I am delighted to participate in LifeTwo’s “How to be Happier” week with this post. Happiness is still largely unchartered territory for neuroscience. It sounds like a hidden, elusive El Dorado. However, once one follows positive psychology research and Harvard’s Dr. Ben-Shahar’s advice, “The question should not be whether you are happy but what you can do to become happier”, the happiness quest starts to become more tangible and workable according to latest neuroscience research.
We are now going to explore the four key concepts of Dr. Ben-Shahar’s statement — 1) “you”, 2) “can”, 3) “do”, and 4) “happier” — from a neuropsychological perspective.
1) Who is “you”? According to latest scientific understanding, what we experience as “mind”, our awareness, emerges from the physical brain. So, if we want to refine our minds, we better start by understanding and training our brains. A very important reality to appreciate: each brain is unique, since it reflects our unique lifetime experiences. Scientists have already shown how even adult brains retain a significant ability to continually generate new neurons and literally rewire themselves. So, each of us is unique, with our own aspirations, emotional preferences, capacities, and each of us in continually in flux. A powerful concept to remind ourselves: “you” can become happier means that “you” are the only person who can take action and evaluate what works for “you”. And “you” means the mind that emerges from your own, very personal, unique, and constantly evolving, brain. Which only “you” can train.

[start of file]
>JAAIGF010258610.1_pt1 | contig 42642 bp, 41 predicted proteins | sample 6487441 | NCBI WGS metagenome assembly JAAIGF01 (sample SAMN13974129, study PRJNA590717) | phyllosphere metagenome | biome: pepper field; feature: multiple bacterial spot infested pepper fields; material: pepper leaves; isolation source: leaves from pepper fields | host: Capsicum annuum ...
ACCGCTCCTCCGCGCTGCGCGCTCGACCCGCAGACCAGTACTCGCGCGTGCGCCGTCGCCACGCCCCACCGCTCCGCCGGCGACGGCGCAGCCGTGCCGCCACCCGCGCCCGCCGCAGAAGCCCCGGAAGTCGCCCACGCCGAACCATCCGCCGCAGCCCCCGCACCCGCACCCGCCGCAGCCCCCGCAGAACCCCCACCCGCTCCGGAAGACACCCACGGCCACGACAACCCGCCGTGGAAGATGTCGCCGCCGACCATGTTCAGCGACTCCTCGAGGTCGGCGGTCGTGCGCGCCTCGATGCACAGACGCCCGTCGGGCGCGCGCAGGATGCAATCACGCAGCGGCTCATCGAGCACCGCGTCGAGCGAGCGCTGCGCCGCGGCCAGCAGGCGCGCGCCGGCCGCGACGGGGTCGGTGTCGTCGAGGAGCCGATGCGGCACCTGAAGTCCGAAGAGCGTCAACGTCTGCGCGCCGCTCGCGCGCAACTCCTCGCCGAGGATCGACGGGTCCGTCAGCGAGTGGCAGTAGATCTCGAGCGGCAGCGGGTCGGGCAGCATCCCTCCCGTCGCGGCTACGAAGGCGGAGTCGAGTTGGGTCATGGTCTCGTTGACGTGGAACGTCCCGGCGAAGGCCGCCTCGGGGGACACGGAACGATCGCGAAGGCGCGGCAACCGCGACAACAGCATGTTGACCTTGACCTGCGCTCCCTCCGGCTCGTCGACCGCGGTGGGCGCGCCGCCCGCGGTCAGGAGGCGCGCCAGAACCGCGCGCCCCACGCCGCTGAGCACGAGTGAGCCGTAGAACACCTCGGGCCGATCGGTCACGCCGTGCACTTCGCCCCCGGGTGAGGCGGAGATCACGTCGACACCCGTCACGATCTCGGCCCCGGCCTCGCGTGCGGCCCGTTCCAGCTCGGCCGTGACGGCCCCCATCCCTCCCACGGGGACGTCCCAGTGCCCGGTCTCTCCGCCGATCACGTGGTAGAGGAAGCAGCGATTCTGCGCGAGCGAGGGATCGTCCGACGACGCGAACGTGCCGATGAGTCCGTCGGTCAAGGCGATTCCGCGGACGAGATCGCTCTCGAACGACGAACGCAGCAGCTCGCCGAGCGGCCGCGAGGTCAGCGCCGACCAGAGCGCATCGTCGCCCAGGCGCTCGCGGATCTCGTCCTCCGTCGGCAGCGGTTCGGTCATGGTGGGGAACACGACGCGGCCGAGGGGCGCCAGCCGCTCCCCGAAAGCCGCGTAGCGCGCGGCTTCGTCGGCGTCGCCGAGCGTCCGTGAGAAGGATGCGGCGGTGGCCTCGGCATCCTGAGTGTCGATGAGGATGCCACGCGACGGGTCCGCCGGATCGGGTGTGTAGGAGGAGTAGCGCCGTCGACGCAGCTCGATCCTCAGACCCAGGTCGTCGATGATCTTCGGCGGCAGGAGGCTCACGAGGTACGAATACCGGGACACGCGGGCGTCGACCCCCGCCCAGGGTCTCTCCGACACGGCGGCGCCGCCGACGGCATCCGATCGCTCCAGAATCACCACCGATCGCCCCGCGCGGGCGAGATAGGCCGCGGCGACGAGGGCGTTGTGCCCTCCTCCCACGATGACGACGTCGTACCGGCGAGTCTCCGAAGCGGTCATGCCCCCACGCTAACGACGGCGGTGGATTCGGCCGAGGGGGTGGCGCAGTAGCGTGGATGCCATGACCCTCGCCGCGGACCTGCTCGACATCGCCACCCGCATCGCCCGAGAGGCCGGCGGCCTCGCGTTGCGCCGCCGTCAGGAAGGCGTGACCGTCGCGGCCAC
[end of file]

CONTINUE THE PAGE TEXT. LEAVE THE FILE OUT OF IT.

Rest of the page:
2) Why the use of “can”? Well, this reminds me a great quote by Spanish neuroscientist Santiago Ramon y Cajal, who said that “Every man can, if he so desires, become the sculptor of his own brain”. Each of us has immense potential. However, in the same way that Michaelangelo’s David didn’t spontaneously appear out-of-the-blue one day, becoming happier requires attention, intention, and actual practice.